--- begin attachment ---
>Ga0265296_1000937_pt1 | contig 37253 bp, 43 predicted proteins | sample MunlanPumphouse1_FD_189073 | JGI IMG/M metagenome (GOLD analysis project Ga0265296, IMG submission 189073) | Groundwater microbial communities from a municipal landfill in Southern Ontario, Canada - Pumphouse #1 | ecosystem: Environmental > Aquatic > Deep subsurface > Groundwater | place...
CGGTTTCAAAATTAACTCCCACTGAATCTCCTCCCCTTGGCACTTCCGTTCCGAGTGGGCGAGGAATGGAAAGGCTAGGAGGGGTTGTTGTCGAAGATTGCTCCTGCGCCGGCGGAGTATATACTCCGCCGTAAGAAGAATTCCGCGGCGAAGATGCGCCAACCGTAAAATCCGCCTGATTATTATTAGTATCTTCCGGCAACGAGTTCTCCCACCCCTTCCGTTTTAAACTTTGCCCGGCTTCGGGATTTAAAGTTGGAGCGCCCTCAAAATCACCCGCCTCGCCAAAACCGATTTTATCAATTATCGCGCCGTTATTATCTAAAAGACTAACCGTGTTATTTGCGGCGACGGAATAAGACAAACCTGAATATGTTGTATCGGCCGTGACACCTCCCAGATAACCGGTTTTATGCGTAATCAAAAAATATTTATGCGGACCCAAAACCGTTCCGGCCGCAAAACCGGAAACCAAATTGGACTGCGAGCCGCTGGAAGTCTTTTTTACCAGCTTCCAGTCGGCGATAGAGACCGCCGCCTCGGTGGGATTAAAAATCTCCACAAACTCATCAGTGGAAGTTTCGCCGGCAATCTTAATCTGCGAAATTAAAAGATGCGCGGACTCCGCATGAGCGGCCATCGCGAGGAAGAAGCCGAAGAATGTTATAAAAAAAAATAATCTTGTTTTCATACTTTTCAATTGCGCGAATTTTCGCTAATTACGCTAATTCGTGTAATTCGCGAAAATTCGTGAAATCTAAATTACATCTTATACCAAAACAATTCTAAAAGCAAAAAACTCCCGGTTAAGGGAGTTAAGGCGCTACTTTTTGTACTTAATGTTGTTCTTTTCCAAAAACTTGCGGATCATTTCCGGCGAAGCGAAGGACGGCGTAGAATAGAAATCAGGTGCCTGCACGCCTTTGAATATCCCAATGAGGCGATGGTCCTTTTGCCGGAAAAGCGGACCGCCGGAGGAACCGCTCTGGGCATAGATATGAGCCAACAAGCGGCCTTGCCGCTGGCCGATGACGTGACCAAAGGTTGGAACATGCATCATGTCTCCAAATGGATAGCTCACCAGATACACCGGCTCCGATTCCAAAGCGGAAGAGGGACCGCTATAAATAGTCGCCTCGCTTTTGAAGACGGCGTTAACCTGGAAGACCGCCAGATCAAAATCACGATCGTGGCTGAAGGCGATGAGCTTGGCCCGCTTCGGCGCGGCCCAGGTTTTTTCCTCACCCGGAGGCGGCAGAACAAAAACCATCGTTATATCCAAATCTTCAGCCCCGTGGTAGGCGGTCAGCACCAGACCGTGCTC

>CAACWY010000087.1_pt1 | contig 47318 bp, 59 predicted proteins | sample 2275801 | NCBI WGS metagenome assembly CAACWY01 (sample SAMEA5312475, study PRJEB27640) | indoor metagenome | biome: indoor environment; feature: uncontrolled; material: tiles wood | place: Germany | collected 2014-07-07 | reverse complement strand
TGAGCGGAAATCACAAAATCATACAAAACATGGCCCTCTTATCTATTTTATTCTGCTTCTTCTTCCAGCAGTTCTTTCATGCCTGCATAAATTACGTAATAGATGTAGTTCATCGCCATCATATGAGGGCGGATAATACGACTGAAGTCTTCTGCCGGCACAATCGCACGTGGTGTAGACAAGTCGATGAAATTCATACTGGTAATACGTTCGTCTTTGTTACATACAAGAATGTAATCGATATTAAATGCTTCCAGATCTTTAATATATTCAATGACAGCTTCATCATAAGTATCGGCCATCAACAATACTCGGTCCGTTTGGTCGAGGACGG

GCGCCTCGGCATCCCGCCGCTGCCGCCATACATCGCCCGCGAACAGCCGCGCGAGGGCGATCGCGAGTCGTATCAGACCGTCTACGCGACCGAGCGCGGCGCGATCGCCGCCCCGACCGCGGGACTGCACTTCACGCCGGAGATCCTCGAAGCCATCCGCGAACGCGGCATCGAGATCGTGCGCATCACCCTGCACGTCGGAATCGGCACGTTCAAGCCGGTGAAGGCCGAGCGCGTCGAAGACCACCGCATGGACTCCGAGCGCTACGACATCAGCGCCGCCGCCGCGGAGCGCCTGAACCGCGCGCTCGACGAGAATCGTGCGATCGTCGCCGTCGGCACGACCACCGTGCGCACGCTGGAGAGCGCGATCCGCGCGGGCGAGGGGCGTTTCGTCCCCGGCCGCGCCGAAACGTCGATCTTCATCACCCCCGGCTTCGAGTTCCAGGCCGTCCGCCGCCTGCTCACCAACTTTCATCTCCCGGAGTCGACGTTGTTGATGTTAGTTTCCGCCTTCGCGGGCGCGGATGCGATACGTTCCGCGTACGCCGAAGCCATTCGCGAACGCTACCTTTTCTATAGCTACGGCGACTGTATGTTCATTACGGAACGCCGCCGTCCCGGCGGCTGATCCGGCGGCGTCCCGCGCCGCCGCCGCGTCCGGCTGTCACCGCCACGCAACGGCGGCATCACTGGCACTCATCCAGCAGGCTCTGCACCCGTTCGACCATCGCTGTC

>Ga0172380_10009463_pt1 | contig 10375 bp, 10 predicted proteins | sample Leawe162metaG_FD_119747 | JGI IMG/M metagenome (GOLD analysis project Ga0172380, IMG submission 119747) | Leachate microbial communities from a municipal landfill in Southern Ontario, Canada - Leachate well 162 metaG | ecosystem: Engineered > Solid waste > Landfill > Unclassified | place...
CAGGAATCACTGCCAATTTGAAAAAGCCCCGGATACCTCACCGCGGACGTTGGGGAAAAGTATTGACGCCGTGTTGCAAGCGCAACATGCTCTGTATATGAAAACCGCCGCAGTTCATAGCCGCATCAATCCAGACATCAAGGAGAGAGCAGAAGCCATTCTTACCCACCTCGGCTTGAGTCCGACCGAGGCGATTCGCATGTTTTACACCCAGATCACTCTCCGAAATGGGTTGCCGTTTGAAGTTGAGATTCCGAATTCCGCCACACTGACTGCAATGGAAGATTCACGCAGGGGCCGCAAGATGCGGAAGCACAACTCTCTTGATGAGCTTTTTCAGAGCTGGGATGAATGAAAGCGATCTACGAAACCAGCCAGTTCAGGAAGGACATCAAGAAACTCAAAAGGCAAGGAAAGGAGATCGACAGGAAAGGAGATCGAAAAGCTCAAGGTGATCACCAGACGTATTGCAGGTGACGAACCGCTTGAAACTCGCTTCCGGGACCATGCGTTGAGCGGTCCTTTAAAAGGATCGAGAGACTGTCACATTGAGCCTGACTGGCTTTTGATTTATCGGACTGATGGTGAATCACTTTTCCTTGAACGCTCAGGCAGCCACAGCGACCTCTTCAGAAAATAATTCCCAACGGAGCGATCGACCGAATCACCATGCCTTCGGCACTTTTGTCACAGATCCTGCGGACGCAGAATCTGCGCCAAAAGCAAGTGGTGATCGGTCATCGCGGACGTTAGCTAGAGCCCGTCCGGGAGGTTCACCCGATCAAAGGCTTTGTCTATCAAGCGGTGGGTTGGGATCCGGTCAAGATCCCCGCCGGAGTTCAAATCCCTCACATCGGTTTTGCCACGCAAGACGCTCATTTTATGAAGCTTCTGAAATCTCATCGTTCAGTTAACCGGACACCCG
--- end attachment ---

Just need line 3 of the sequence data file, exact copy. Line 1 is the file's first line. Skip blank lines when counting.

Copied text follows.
>CAACWY010000087.1_pt1 | contig 47318 bp, 59 predicted proteins | sample 2275801 | NCBI WGS metagenome assembly CAACWY01 (sample SAMEA5312475, study PRJEB27640) | indoor metagenome | biome: indoor environment; feature: uncontrolled; material: tiles wood | place: Germany | collected 2014-07-07 | reverse complement strand